Seasonal spotlight: Setsubun
February 3 is Setsubun, which marks the division between winter and spring according to the lunar calendar. These days Japanese people celebrate Setsubun by tossing roasted soybeans around their home to purify the interior, which may or may not involve dressing someone up in a demon mask and pelting them with beans. This year I decided that I wanted to avoid finding dried soybeans hanging out in corners of my apartment for the next month, so we bought a bag of individual packages to toss around instead. We also received a free paper demon mask helpfully reminding us that we only have until July to prepare for the switch to digital broadcast, which in our case is unfortunately going to involve buying a new TV in the next few months. (I really hate being forced to spend money by outside forces, but it also seems stupid to buy an adapter for our ancient television…so conflicted!)
Setsubun is also the one day of the year that people eat something called ehōmaki, a type of rolled sushi. “Ehō” refers to the direction that is considered most auspicious for the current year according to Onmyōdō, which is a Japanese divination practice influenced by Chinese ying-yang divination and the Chinese zodiac (the ehō for 2011 is south-southeast). It’s really complicated and I don’t understand it very well, but suffice it to say that this system of beliefs is based on the concept that certain directions are lucky at certain times. In literature from the Heian period the nobles were always using this as an excuse to visit the home of some lady they were trying to get close to by showing up and saying “Excuse me, I’m headed in an unlucky direction. Can you put us up for the night?”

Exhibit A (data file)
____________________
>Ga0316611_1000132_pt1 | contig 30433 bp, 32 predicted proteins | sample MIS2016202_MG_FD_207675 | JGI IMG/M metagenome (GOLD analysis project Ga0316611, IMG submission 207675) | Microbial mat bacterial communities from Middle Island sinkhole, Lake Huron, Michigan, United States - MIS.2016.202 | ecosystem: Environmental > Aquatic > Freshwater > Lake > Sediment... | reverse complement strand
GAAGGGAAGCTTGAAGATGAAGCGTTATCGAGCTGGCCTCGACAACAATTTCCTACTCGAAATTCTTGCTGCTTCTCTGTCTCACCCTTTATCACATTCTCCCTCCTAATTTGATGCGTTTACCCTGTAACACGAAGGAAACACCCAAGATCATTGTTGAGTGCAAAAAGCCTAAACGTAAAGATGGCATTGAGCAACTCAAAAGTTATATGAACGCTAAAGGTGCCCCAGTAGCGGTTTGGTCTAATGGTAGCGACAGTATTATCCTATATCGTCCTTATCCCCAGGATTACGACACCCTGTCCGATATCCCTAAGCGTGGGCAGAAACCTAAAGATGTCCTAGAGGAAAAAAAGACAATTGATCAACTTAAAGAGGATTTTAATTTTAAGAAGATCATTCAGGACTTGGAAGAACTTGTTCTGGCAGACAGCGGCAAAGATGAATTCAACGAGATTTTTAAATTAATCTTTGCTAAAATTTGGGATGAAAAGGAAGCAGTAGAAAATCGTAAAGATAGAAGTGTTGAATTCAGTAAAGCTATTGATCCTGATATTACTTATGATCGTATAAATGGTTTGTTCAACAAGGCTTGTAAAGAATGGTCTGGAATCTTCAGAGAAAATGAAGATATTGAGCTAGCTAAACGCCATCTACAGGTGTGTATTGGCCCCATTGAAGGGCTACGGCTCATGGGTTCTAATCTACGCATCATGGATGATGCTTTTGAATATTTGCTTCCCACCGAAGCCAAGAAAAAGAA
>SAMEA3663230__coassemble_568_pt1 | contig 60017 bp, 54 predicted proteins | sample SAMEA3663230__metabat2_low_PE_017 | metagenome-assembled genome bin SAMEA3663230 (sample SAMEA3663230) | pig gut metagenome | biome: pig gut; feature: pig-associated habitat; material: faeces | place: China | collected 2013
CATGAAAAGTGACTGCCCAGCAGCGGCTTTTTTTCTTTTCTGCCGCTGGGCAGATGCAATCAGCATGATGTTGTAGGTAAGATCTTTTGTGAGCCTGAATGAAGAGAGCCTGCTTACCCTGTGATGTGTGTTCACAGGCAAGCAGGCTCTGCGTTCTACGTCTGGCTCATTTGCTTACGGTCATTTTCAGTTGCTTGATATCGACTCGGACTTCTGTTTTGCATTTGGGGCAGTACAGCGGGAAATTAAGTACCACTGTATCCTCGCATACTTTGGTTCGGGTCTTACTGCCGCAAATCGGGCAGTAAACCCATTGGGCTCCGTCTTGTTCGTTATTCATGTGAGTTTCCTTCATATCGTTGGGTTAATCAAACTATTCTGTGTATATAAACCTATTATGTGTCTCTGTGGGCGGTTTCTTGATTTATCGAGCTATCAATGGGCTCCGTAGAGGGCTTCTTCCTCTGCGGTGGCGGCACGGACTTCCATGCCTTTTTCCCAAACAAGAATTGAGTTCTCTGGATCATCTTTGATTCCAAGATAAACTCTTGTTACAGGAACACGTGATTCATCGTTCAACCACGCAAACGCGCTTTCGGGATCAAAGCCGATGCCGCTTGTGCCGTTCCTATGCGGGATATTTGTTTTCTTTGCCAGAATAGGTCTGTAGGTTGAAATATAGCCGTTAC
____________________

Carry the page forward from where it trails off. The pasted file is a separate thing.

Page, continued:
(And speaking of Onmyōdō and the Heian period, if you haven’t seen Onmyoji you really should!)
Unlike other types of sushi rolls, ehōmaki are not cut into bite-sized pieces before they are eaten. Instead, you are supposed to stand facing this year’s lucky direction and eat the entire roll without speaking. This supposedly brings good luck of all sorts. My former boss was really into this sort of custom so each year he bought ehōmaki and we all lined up in the conference room, facing the same direction and silently eating our sushi rolls. This was always vaguely awkward for me because I eat so slowly, but it was an interesting way to take a break from work.
Like so many other foods in modern Japan, people rarely make ehōmaki at home anymore and most people buy theirs either from a specialty shop or convenience store. Since eating convenience store sushi always makes me feel somewhat ill due to the massive amounts of MSG and since it’s been a while since I rolled sushi, I decided this year to try making my own ehōmaki for the first time.
It seems that there are some ingredients which are considered particularly lucky for ehōmaki, but my husband and I decided on a simple combination of cucumber, egg, and braised shiitake mushrooms with kanpyō (dried gourd strips). We had some extra rice left so we also made a roll with some leftover nattō (fermented soybeans) and kimchi. Most ehōmaki also contain sakura denbu, which is made of shredded fish flakes that have been dyed a lurid shade of pink. It’s not my favorite so I left them out.
Here are some links that might be of use if you’re considering making ehōmaki this year. Even if you eat yours sitting at a table, I think that a delicious sushi roll is always a good way to bring a little luck into a gray February day!
- How to make sushi maki from Make My Sushi
- Setsubun: The Day Before Spring from Kyoto Foodie
- Setsubun Ehomaki from WASHOKU
- Homemade sakura denbu from Just Bento
- How to roll maki sushi from Sushi Day
- Tutorial: making tamagoyaki from Lunch in a Box